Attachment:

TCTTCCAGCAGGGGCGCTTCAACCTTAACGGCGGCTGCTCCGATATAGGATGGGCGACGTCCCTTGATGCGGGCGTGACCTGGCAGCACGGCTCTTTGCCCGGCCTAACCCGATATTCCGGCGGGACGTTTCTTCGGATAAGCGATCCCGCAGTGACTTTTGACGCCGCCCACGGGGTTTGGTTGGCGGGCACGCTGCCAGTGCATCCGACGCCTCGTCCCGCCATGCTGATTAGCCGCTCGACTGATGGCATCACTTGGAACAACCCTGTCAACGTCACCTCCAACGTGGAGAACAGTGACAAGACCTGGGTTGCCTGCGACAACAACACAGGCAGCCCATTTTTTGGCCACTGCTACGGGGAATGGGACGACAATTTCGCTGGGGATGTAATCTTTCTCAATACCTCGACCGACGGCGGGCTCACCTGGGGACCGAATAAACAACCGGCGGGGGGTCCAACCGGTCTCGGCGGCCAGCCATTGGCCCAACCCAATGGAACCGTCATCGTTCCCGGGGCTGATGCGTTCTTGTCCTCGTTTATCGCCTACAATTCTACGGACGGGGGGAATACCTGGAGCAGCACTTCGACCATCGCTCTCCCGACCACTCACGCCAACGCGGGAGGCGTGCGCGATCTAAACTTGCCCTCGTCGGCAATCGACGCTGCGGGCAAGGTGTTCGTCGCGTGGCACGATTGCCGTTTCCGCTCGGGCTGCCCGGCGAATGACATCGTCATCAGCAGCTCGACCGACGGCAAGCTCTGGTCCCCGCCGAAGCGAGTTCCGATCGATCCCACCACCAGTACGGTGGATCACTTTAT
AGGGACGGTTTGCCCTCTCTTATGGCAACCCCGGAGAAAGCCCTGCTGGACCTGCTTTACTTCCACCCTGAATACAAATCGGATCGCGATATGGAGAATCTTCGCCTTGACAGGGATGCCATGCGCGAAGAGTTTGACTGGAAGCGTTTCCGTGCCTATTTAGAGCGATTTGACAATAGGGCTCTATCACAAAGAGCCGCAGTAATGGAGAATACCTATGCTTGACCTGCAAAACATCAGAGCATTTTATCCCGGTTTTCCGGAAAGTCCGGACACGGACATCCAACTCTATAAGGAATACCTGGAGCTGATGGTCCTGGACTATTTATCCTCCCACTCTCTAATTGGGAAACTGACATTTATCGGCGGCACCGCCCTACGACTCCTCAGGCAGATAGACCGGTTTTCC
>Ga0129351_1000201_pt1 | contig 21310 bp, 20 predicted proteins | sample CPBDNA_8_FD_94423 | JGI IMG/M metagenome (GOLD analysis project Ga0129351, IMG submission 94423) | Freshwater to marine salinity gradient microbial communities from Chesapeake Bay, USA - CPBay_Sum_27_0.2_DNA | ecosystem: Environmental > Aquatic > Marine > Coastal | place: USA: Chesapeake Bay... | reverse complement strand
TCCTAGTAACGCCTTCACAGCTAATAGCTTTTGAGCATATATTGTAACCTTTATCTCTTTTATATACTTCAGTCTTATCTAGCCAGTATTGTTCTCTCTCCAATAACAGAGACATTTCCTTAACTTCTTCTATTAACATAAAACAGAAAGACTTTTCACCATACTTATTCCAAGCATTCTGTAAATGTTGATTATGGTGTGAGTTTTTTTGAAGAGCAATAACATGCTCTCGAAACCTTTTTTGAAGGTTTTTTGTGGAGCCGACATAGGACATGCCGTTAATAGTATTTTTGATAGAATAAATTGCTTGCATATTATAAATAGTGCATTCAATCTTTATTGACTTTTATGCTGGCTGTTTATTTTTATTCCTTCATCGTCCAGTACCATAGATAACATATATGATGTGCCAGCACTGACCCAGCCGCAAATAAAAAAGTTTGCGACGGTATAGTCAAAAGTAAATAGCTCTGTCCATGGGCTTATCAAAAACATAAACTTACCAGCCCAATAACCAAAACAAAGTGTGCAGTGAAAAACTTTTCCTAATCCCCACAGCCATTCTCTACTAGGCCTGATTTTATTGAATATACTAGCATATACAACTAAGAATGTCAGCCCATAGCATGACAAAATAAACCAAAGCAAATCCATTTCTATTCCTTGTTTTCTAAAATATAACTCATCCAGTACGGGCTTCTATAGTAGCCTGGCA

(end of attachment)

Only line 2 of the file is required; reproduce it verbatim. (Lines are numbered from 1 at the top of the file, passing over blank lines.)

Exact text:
AGGGACGGTTTGCCCTCTCTTATGGCAACCCCGGAGAAAGCCCTGCTGGACCTGCTTTACTTCCACCCTGAATACAAATCGGATCGCGATATGGAGAATCTTCGCCTTGACAGGGATGCCATGCGCGAAGAGTTTGACTGGAAGCGTTTCCGTGCCTATTTAGAGCGATTTGACAATAGGGCTCTATCACAAAGAGCCGCAGTAATGGAGAATACCTATGCTTGACCTGCAAAACATCAGAGCATTTTATCCCGGTTTTCCGGAAAGTCCGGACACGGACATCCAACTCTATAAGGAATACCTGGAGCTGATGGTCCTGGACTATTTATCCTCCCACTCTCTAATTGGGAAACTGACATTTATCGGCGGCACCGCCCTACGACTCCTCAGGCAGATAGACCGGTTTTCC